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White, J.S. (1952). Georg Buechner or the Suffering Through the Father. Am. Imago, 9(3-4):365-427.

(1952). American Imago, 9(3-4):365-427

Georg Buechner or the Suffering Through the Father

John S. White

THE German poet, Georg Buechner, belongs among those enigmatic figures whose life, in all its brevity, presents an astounding variety of talents and activities.

As the author of the dramas “Danton's Death” and “Wozzeck” he is considered, and rightly so, as the forerunner of German Naturalism and Expressionism long before these terms were coined. His play, “Leonce and Lena” reveals him as a decadent representative of European dandyism à la Oscar Wilde, while his short story, “Lenz” is a psychological essay of almost psychoanalytical perspective. However, his gifts and attainments by no means confined him to the literary field.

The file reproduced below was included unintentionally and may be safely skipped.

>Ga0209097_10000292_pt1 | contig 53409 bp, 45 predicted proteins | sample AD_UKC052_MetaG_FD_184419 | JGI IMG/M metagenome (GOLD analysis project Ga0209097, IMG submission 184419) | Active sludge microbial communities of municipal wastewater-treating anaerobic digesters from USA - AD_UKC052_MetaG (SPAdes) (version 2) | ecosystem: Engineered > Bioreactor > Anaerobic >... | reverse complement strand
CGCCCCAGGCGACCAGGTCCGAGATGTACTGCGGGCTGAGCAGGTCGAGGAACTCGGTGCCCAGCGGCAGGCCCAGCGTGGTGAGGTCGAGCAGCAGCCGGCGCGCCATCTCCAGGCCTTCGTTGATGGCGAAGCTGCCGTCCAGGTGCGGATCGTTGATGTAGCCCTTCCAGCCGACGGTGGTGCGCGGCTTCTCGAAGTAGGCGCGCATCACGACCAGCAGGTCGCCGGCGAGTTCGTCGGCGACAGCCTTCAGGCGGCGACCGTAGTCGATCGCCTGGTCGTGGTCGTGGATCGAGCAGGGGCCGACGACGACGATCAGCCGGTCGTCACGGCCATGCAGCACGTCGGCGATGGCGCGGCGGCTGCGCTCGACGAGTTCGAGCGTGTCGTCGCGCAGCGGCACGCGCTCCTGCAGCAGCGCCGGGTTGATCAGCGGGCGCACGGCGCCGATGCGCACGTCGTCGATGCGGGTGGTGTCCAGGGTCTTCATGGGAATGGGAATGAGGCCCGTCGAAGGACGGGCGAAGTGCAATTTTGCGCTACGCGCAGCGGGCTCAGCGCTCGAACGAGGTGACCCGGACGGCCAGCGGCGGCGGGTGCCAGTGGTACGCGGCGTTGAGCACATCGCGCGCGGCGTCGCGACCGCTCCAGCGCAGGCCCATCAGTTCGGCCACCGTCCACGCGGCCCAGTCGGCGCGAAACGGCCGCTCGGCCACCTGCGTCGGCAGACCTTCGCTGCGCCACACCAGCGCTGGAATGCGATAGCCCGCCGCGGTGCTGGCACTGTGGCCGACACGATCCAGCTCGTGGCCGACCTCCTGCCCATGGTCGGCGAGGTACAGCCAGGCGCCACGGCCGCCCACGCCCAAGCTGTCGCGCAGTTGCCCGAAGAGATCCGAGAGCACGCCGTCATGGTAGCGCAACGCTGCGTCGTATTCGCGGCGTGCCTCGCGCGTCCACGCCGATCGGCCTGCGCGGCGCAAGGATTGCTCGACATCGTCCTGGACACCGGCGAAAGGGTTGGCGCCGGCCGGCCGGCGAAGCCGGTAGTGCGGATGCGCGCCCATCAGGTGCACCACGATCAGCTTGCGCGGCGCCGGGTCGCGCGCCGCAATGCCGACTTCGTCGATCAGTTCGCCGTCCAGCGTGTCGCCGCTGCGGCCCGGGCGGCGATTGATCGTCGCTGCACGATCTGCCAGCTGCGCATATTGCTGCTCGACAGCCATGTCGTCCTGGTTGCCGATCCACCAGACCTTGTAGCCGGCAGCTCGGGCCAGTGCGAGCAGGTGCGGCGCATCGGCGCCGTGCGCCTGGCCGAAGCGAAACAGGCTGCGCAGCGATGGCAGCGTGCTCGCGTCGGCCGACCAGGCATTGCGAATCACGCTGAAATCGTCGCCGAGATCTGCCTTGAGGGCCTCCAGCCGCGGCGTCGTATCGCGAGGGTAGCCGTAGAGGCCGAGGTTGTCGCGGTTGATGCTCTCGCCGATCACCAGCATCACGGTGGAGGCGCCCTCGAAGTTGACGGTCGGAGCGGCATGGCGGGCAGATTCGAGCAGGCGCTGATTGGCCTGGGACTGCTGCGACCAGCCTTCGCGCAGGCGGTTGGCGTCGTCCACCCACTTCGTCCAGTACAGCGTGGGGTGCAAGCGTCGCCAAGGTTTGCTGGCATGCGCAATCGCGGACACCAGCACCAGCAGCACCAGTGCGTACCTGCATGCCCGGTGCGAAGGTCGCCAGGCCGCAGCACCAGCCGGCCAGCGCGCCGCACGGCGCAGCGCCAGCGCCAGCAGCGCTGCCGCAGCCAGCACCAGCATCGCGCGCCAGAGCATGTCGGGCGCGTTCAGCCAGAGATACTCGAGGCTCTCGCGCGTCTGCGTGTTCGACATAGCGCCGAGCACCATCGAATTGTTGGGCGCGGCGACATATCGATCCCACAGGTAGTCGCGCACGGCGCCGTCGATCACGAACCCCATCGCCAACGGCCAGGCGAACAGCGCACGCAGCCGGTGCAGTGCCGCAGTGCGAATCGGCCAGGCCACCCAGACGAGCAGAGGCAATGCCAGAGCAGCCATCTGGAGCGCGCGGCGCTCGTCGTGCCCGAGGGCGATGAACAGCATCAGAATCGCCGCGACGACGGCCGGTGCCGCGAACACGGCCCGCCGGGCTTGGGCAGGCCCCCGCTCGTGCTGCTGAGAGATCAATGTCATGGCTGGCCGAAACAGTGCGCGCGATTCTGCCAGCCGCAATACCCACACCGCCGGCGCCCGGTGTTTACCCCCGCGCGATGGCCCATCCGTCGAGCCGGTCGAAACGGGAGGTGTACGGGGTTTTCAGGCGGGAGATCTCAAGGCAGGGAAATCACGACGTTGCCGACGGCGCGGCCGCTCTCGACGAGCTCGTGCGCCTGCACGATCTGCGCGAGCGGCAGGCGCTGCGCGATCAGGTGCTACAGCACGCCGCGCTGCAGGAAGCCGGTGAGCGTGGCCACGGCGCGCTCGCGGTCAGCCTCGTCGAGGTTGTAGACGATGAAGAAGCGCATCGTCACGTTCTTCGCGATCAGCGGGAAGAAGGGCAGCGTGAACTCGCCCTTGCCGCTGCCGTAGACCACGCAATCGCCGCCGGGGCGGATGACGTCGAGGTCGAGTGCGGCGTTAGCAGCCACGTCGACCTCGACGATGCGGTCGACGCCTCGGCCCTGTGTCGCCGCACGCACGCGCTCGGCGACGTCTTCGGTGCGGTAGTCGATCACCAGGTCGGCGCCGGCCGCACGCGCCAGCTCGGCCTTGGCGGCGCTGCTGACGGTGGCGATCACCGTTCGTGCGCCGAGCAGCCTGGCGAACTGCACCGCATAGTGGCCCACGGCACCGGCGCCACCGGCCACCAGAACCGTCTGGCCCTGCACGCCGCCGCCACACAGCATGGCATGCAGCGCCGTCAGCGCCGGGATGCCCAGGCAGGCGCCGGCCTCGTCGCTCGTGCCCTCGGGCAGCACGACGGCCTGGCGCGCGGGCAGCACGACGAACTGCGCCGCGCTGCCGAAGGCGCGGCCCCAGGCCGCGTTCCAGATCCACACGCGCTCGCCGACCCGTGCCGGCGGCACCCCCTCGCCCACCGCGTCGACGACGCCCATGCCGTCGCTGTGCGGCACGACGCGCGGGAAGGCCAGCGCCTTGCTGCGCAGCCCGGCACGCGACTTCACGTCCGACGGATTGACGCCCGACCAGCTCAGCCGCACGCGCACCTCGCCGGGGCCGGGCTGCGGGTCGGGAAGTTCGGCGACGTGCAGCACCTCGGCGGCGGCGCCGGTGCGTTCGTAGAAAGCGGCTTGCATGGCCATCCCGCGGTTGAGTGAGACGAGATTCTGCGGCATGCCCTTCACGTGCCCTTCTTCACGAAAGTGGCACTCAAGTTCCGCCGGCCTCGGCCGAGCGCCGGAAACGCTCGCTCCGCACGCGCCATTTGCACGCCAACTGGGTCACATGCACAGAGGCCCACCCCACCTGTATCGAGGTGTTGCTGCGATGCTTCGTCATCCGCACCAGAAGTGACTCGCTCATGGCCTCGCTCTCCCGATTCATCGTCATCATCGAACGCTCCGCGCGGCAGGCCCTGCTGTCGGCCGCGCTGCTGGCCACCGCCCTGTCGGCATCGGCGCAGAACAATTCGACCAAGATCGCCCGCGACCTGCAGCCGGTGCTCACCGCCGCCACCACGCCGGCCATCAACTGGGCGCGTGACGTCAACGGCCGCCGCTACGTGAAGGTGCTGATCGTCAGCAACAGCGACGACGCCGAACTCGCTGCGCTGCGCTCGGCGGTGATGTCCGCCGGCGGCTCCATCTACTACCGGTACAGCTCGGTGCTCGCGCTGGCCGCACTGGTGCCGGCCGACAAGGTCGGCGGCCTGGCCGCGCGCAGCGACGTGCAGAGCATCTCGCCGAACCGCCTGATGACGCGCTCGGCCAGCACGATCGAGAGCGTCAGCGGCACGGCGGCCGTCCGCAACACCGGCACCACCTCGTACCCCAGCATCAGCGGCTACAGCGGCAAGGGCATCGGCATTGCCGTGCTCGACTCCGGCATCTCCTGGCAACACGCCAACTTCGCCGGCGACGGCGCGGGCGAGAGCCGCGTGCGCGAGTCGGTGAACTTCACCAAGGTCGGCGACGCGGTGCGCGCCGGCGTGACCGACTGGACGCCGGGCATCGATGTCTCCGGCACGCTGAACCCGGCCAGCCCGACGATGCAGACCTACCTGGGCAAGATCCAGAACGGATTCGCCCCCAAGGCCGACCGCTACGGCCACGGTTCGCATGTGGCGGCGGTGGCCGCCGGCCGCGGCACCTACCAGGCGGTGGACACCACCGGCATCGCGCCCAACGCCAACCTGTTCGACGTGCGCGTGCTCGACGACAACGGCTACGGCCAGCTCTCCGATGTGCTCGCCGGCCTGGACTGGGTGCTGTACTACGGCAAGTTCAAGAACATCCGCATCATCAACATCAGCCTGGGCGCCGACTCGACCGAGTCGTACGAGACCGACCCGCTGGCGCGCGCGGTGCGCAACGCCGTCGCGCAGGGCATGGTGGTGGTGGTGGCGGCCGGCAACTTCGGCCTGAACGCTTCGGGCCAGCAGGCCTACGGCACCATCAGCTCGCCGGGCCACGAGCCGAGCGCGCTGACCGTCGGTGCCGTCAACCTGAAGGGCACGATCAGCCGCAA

Buechner was a political activist, an organizer of and participant in secret societies of communistic stamp, who holds his place, as a minor, of course, among the predecessors of Marx and Engels. His pamphlet, “Der Hessische Land-bote”, which was distributed among the peasants of his native Hessen to arouse them to rebellion, shows him as an aggressive agitator and ruthless demagogue.

And yet, neither the writer nor the politician circumscribe the personality of Georg Buechner in its totality. To the artistic and pragmatic-activistic traits comes the contemplative scientific component as an additional feature.

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